Published Apr 08, 2014Leslie Feist struggled to recall how long it had been since she played a show by herself.
"Maybe eight, nine, ten years?" she wondered from the stage of Halifax's Rebecca Cohn Auditorium. "Time flies when you have a really loud band," she added.
Last night was Feist's first time performing in Halifax in over five years, and her first and only Canadian stop on a four-date solo tour with old friend and Broken Social Scene-mate Kevin Drew in tow as opening act. With only Feist, her guitar and a small VOX amplifier on stage, it was a far cry from the small army of musicians that toured for Metals and gave those performances a symphonic, boisterous sound.
The thing with most acoustic/solo shows by well-established artists is that they depend on the novelty of absence: hearing songs that you know stripped bare, almost under the presumption that you're able to fill in the blanks in your head. In contrast, Feist's set was all about presence, a performer actively and ably navigating the twists and turns of her back catalogue while finding new and exciting voices within the material.
That's not to say that there were always radical reinventions taking place. Many of Feist's best compositions are already sparse and skeletal, so songs like "Gatekeeper" and "Cicadas and Gulls" sounded pretty much as you'd expect. But the show found its voice six songs in with a piercing, thunderous take on "Undiscovered First," a track that, on record, gains its force from distortion, horns and a massive-sounding choir. Alone under red lights, Feist harnessed every ounce of that escalation and channelled it into her overdriven guitar and distorted vocals. Far from losing its power, the songs never sounded more compelling.
One of the most interesting things about Feist's evolution as a recording artist is that over the course of her career, but particularly on Metals, a hint of menace has begun sneaking into her songs, a dark fever expressed through punctuated rhythms and minor keys. Last night's highlights — a possessed-sounding "A Commotion," a noisy take on "Lonely Lonely," a tightly wound "The Bad in Each Other" — openly embraced those darker, knottier angles of her work. Even the more joyous moments, like the solo electric take on "I Feel it All" that closed out the night, had a welcome edge to them.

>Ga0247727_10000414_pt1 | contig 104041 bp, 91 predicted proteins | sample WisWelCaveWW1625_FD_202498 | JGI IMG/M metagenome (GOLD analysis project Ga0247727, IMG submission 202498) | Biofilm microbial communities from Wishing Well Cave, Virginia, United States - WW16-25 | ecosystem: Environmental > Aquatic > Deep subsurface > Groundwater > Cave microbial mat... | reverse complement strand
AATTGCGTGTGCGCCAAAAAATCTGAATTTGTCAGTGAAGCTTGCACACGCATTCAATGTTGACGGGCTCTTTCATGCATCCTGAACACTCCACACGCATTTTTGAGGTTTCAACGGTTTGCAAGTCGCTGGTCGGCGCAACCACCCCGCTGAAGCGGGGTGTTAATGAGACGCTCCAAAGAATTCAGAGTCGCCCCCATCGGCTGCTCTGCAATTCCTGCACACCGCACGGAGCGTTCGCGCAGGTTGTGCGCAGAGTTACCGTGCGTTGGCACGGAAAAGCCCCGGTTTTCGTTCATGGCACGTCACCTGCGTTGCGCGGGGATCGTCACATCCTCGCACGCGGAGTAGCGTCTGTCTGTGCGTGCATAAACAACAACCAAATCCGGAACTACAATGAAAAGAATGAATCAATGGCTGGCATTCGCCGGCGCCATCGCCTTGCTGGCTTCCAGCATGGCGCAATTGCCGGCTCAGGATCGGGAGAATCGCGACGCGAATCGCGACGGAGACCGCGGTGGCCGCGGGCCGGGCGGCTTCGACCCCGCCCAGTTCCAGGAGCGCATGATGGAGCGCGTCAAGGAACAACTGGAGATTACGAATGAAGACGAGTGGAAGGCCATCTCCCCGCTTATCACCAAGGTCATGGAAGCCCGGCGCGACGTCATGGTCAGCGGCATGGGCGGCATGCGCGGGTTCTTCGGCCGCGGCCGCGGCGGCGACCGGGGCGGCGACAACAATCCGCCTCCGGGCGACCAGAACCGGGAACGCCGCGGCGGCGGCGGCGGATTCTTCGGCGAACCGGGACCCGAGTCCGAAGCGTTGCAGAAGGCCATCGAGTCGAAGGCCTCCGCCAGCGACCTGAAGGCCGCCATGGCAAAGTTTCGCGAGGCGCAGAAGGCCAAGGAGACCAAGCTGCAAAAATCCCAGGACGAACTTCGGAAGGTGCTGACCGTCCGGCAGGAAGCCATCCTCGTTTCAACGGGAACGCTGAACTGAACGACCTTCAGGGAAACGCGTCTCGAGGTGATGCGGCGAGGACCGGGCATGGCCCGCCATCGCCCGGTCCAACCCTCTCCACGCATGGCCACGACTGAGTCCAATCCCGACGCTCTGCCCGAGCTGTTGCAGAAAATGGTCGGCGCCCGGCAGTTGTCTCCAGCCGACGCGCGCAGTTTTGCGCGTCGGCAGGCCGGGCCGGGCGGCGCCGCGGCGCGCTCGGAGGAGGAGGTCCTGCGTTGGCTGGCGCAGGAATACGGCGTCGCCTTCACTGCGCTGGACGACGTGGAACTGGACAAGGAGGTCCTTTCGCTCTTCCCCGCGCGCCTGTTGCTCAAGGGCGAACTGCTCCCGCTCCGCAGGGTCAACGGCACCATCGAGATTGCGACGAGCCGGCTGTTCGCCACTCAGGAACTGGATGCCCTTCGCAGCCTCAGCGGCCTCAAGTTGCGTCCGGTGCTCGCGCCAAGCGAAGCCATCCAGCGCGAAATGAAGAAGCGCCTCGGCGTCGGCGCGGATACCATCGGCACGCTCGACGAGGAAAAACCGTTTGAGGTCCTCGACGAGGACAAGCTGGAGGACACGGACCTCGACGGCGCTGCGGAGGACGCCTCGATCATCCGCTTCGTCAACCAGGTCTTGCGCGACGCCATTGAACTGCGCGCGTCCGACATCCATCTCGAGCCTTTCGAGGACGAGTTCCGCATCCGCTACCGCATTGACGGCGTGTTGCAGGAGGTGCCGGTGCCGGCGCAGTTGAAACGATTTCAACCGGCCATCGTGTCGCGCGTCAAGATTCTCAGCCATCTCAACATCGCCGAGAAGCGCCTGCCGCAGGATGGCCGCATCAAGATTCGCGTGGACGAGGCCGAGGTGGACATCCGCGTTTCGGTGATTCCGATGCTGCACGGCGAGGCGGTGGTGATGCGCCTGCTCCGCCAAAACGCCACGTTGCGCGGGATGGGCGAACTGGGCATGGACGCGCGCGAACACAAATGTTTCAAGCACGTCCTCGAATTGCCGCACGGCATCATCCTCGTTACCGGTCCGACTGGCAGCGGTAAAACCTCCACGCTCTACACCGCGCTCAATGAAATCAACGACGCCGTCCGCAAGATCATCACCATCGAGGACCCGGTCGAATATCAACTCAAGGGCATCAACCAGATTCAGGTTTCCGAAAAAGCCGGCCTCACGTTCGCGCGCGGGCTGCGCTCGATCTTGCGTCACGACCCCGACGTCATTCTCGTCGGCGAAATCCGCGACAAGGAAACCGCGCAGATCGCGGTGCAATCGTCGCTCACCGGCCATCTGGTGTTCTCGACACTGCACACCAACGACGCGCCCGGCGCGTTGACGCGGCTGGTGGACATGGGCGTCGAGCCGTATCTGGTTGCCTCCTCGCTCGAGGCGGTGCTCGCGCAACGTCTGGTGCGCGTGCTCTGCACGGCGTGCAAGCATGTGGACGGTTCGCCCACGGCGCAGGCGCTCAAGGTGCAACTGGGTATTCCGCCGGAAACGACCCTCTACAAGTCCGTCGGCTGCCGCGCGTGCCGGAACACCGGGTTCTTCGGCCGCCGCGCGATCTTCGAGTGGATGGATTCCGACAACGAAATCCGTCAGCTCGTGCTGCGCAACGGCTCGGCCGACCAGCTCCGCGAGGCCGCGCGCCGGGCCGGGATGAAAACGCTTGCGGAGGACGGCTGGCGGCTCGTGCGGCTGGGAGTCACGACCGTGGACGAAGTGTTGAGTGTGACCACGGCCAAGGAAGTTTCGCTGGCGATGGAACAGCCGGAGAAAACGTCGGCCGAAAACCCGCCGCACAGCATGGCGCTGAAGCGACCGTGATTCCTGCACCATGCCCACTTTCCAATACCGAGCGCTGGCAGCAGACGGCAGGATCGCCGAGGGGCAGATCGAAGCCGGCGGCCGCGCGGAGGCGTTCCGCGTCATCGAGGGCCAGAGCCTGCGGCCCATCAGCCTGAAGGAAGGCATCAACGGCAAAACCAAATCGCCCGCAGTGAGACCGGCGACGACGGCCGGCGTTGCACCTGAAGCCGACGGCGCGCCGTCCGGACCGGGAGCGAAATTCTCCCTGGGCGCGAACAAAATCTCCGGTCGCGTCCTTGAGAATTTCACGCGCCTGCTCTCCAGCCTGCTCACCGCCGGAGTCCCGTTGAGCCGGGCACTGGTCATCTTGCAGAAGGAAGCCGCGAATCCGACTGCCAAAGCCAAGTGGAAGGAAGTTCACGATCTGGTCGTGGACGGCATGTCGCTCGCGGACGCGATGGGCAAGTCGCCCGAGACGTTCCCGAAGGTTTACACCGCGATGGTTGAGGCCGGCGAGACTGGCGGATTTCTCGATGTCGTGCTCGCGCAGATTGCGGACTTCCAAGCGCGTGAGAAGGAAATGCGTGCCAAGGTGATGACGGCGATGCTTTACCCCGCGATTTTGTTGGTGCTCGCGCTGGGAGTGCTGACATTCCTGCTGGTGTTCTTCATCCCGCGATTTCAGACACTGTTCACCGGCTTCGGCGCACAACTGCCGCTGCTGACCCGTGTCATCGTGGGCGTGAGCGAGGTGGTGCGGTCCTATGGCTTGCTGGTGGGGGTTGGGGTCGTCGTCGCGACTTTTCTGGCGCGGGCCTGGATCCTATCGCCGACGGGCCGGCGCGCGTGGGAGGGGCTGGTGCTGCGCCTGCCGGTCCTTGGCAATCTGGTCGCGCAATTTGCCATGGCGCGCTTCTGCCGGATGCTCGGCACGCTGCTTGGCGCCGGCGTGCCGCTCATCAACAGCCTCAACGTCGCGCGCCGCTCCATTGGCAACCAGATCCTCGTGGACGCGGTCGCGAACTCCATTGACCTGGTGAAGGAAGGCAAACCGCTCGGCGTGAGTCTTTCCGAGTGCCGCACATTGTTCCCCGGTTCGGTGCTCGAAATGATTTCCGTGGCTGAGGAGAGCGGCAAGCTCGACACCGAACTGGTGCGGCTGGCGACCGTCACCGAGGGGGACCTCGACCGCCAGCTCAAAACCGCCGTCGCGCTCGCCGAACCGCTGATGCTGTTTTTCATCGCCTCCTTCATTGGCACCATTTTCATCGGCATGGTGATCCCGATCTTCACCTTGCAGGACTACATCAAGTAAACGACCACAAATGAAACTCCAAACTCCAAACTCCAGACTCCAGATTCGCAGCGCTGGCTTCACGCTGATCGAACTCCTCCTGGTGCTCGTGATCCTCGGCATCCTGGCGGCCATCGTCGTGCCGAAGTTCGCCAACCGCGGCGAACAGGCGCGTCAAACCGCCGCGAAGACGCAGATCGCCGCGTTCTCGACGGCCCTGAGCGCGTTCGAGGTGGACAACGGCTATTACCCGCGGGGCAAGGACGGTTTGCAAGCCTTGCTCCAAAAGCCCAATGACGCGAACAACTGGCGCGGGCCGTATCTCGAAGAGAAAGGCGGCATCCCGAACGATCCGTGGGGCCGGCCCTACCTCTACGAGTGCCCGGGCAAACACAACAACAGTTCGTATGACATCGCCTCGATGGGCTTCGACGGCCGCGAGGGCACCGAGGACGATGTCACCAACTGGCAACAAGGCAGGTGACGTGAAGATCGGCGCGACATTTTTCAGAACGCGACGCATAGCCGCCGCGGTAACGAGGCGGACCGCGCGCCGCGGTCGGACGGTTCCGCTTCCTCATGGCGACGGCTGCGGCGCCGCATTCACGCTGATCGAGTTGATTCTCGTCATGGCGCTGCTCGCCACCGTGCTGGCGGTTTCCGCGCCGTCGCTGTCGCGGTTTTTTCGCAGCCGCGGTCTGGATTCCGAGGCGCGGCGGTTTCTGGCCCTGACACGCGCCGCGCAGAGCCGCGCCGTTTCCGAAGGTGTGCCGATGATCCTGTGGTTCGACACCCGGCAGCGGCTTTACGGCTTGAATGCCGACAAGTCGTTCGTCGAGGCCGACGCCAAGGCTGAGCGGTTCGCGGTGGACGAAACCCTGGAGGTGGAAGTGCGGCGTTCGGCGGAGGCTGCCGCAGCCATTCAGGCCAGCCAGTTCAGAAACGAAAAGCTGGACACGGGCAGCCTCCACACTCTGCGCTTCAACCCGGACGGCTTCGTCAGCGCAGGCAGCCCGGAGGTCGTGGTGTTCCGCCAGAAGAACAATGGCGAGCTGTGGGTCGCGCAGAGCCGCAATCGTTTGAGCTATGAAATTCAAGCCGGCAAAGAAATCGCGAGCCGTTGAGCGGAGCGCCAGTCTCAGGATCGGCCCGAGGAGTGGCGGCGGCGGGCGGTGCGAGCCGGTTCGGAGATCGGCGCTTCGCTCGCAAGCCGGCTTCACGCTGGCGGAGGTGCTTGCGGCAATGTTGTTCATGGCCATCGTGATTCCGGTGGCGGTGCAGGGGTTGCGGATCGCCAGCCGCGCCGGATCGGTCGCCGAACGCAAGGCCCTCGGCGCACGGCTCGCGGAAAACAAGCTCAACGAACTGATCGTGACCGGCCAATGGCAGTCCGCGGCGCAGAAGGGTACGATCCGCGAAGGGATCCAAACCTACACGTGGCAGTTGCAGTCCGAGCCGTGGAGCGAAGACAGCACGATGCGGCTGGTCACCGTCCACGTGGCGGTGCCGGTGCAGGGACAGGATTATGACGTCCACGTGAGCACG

It's easy to wonder the degree to which that sense of menace was a deliberate reaction on Feist's part — a measure to avoid getting trapped in the indie twee iPod-commercial box that The Reminder's success threatened to put her in. Last night's take on "1234" — a song she's played only sporadically over the past few years — was somewhat telling.
While it closed her main set, it was hardly its celebratory self; instead, it was subdued, slowly paced and quite mournful, ripping out the broken-hearted little song that's buried under horns and background vocals in its recorded version. Yet, almost as if it couldn't help itself, the song gathered steam, and by the end, Feist was leading the crowd in a massive singalong. Even at their smallest and saddest, her songs simply sound too big to be denied.
Like Feist, Kevin Drew was also a little out of his standard element last night. "I'm used to having 19 people on stage with me," he said, adding that it was his first time ever performing a proper set by his lonesome. His nine-song performance, which leaned heavily on songs from new album Darlings, saw Drew switch between a grand piano and acoustic guitar, the latter with effects to make it sound like a wash of synths were playing along with him. There was a bit of sameness to the material — Drew noted how often he writes in the same key — but it was enjoyable nonetheless, with particularly gorgeous takes on Broken Social Scene classics "Lover's Spit" and "It's All Gonna Break."
And although they were billed as solo performances, both Feist and Drew were more than happy to invite a friend onstage for a couple of collaborations. Gord Downie joined Drew first during his opening set for an absolutely gonzo original composition about freezing rain, a secret path and a windbreaker. It was a bit of an odd duck stuck in between Drew's trademark sex-and-friendship anthems, but certainly captivating on its own manic terms.
Then, for her second encore, Feist invited both Drew and Downie to join her on a sweet, sombre take on the Tragically Hip classic "Flamenco" — a CanCon all-star collaboration that earned one of the loudest cheers of the night from the capacity crowd.